Children of the Self-Absorbed
A Grown-Up's Guide to Getting Over Narcissistic Parents
This book is available for download with iBooks on your Mac or iOS device, and with iTunes on your computer. Books can be read with iBooks on your Mac or iOS device.
Being a parent is usually all about giving of yourself to foster your child's growth and development. But what happens when this isn't the case? Some parents dismiss the needs of their children, asserting their own instead, demanding attention and reassurance from even very young children. This may especially be the case when a parent has narcissistic tendencies or narcissistic personality disorder. From the author of Working with the Self-Absorbed and Loving the Self-Absorbed, this major revision of a self-help classic offers a step-by-step approach to resolving conflict and building a meaningful relationship with a narcissistic parent.
Children of the Self-Absorbed offers clear definitions of narcissism and narcissistic personality disorder to help you identify the extent of your parent's problem. You'll learn the different types of destructive narcissism and how to recognize their effects on relationships. With the aid of proven techniques, you'll discover that you're not helpless against your parent's behavior and that you needn't consider giving up on the relationship. Instead, realistic strategies and steps are suggested for learning to set mutually agreed upon behaviors that can help you fulfill your needs and expectations.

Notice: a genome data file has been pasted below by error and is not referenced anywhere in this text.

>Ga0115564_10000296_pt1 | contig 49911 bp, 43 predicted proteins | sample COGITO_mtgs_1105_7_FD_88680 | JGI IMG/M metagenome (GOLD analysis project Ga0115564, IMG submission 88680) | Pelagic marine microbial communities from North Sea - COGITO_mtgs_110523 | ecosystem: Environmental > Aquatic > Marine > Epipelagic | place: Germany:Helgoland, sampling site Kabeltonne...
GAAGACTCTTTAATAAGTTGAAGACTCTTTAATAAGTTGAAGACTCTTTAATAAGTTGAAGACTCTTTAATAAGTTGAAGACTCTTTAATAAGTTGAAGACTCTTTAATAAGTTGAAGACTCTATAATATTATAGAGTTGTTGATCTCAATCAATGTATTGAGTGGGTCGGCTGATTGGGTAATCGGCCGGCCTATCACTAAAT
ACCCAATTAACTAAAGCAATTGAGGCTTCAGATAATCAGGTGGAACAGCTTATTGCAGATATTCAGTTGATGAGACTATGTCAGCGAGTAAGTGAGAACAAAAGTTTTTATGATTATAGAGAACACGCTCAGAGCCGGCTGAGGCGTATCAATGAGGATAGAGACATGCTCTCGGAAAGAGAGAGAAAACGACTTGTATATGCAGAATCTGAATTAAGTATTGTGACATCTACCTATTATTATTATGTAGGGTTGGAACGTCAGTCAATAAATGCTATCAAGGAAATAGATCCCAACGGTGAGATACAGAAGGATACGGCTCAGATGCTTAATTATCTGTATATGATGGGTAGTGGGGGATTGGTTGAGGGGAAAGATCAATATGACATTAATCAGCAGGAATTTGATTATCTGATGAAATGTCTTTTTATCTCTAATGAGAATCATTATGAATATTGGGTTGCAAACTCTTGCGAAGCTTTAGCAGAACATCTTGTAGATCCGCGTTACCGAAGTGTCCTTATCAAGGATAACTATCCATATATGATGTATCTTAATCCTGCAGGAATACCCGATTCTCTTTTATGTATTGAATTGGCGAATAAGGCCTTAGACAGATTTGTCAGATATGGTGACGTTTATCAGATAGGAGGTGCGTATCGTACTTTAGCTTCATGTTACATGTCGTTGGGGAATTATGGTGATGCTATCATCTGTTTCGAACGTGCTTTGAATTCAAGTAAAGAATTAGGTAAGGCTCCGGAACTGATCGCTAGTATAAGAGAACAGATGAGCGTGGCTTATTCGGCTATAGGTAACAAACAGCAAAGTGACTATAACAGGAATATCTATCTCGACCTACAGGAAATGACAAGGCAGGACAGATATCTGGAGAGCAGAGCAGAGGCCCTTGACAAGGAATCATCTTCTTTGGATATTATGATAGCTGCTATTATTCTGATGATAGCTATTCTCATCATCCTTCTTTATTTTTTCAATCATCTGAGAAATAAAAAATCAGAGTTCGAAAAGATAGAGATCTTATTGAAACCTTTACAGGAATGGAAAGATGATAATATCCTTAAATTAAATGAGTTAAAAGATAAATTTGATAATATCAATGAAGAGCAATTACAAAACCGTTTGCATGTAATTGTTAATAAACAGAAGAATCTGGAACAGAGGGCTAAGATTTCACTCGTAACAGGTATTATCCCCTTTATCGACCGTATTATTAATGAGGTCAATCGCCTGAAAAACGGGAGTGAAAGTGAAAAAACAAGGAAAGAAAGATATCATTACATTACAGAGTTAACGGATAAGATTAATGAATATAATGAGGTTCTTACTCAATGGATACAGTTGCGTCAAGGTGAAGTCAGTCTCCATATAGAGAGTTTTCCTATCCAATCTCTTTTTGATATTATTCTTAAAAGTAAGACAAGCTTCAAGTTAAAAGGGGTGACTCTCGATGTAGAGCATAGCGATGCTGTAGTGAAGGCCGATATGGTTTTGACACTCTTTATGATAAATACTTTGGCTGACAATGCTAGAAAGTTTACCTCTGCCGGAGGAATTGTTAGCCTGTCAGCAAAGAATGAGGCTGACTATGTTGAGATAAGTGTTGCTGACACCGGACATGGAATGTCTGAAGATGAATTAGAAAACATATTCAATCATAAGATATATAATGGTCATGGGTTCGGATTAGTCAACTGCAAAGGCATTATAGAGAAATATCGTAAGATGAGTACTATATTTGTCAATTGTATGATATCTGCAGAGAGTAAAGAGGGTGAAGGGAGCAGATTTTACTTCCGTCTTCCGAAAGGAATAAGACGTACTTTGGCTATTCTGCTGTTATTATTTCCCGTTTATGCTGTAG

When did I become the self absorbed one?
The book claims to help with dealing with a self absorbed parent but seems to spend more energy on convincing the reader that s/he is also narcissistic and self-absorbed and full of excel ides on how to deal with that within themselves. Some readers who have not learned unhealthy narcissism from their parents might find later chapters presumptuous and maybe even a waste of time. I understand that many will need help with this, but less than I hoped is spent on learning how to improve the relationship with the parent. I felt a lot of the second half of the book should have been read by my mother, not me.